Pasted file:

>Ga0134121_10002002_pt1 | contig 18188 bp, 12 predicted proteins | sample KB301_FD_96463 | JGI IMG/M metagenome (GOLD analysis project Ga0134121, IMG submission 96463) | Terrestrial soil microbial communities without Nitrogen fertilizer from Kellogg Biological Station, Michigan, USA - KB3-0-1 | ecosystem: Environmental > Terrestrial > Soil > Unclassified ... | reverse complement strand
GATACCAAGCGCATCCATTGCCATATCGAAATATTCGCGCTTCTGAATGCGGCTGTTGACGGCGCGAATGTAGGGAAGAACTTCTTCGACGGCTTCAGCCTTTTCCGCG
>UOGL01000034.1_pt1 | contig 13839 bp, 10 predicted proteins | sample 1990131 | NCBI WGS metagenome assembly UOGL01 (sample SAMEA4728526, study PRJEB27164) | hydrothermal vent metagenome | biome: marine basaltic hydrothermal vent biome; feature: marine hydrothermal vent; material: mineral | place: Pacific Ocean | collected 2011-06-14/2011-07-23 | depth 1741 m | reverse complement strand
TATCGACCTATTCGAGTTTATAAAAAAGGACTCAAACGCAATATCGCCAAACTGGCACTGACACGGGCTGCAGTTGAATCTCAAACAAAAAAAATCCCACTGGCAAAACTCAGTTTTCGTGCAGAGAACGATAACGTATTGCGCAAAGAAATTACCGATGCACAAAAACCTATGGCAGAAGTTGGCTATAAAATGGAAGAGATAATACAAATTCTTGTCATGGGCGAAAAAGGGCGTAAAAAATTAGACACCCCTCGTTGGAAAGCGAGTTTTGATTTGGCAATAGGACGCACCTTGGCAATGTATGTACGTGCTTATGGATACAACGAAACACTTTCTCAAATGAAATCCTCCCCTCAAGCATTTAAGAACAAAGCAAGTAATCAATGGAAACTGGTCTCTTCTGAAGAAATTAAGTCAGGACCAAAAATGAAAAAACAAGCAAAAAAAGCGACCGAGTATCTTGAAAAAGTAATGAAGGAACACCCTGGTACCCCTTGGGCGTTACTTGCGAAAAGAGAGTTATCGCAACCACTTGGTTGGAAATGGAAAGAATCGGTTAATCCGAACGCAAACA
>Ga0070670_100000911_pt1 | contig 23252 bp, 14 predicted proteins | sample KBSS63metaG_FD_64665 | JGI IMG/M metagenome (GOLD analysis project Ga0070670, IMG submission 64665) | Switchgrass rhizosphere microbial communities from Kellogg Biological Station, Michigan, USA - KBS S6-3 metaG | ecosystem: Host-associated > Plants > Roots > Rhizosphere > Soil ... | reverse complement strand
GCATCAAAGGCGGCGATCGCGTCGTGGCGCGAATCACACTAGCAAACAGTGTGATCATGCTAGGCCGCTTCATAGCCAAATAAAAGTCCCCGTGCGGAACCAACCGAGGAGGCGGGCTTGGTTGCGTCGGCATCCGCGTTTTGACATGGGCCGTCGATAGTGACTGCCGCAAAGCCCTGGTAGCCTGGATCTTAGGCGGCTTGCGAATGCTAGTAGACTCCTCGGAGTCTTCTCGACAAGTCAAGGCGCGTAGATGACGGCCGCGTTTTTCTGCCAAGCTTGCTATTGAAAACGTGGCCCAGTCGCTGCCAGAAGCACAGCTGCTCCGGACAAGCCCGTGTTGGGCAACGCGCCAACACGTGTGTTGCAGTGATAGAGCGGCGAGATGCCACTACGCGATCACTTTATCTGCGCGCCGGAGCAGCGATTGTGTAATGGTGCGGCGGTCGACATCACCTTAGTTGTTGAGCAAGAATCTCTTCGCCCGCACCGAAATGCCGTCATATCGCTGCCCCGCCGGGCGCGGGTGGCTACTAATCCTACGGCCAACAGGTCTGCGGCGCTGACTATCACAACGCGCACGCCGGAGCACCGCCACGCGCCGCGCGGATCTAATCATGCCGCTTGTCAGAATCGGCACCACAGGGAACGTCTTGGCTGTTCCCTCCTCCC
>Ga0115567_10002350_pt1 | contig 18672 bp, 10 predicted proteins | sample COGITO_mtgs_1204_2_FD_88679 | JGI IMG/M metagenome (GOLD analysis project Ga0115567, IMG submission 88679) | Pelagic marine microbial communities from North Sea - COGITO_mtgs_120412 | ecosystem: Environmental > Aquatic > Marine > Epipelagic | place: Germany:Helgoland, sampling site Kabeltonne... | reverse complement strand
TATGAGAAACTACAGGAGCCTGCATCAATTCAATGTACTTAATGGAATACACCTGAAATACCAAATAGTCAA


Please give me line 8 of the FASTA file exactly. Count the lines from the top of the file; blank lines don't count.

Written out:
TATGAGAAACTACAGGAGCCTGCATCAATTCAATGTACTTAATGGAATACACCTGAAATACCAAATAGTCAA